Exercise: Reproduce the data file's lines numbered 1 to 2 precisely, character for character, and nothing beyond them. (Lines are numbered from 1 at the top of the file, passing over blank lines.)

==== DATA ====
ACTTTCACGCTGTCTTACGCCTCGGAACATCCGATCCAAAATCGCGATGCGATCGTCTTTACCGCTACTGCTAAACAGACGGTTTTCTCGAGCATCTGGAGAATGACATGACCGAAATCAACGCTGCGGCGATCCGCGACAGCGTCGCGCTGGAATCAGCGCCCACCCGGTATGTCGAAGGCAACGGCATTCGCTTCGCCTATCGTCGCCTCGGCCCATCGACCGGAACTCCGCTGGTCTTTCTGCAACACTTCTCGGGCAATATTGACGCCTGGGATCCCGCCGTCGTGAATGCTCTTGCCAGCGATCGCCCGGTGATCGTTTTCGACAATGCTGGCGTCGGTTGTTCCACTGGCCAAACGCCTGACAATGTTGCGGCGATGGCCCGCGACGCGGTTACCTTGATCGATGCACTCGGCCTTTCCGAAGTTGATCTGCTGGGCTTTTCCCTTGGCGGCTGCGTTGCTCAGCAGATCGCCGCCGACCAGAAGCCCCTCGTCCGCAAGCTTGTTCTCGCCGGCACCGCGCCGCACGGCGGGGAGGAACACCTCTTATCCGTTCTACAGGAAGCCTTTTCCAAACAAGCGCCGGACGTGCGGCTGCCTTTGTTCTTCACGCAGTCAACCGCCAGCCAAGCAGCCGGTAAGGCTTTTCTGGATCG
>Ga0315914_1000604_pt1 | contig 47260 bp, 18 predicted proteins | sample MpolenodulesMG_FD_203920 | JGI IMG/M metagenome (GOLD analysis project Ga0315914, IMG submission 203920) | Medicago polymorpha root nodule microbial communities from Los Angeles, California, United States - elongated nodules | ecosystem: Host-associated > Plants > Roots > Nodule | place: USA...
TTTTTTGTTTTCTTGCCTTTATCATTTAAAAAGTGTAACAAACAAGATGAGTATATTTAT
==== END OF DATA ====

ACTTTCACGCTGTCTTACGCCTCGGAACATCCGATCCAAAATCGCGATGCGATCGTCTTTACCGCTACTGCTAAACAGACGGTTTTCTCGAGCATCTGGAGAATGACATGACCGAAATCAACGCTGCGGCGATCCGCGACAGCGTCGCGCTGGAATCAGCGCCCACCCGGTATGTCGAAGGCAACGGCATTCGCTTCGCCTATCGTCGCCTCGGCCCATCGACCGGAACTCCGCTGGTCTTTCTGCAACACTTCTCGGGCAATATTGACGCCTGGGATCCCGCCGTCGTGAATGCTCTTGCCAGCGATCGCCCGGTGATCGTTTTCGACAATGCTGGCGTCGGTTGTTCCACTGGCCAAACGCCTGACAATGTTGCGGCGATGGCCCGCGACGCGGTTACCTTGATCGATGCACTCGGCCTTTCCGAAGTTGATCTGCTGGGCTTTTCCCTTGGCGGCTGCGTTGCTCAGCAGATCGCCGCCGACCAGAAGCCCCTCGTCCGCAAGCTTGTTCTCGCCGGCACCGCGCCGCACGGCGGGGAGGAACACCTCTTATCCGTTCTACAGGAAGCCTTTTCCAAACAAGCGCCGGACGTGCGGCTGCCTTTGTTCTTCACGCAGTCAACCGCCAGCCAAGCAGCCGGTAAGGCTTTTCTGGATCG
>Ga0315914_1000604_pt1 | contig 47260 bp, 18 predicted proteins | sample MpolenodulesMG_FD_203920 | JGI IMG/M metagenome (GOLD analysis project Ga0315914, IMG submission 203920) | Medicago polymorpha root nodule microbial communities from Los Angeles, California, United States - elongated nodules | ecosystem: Host-associated > Plants > Roots > Nodule | place: USA...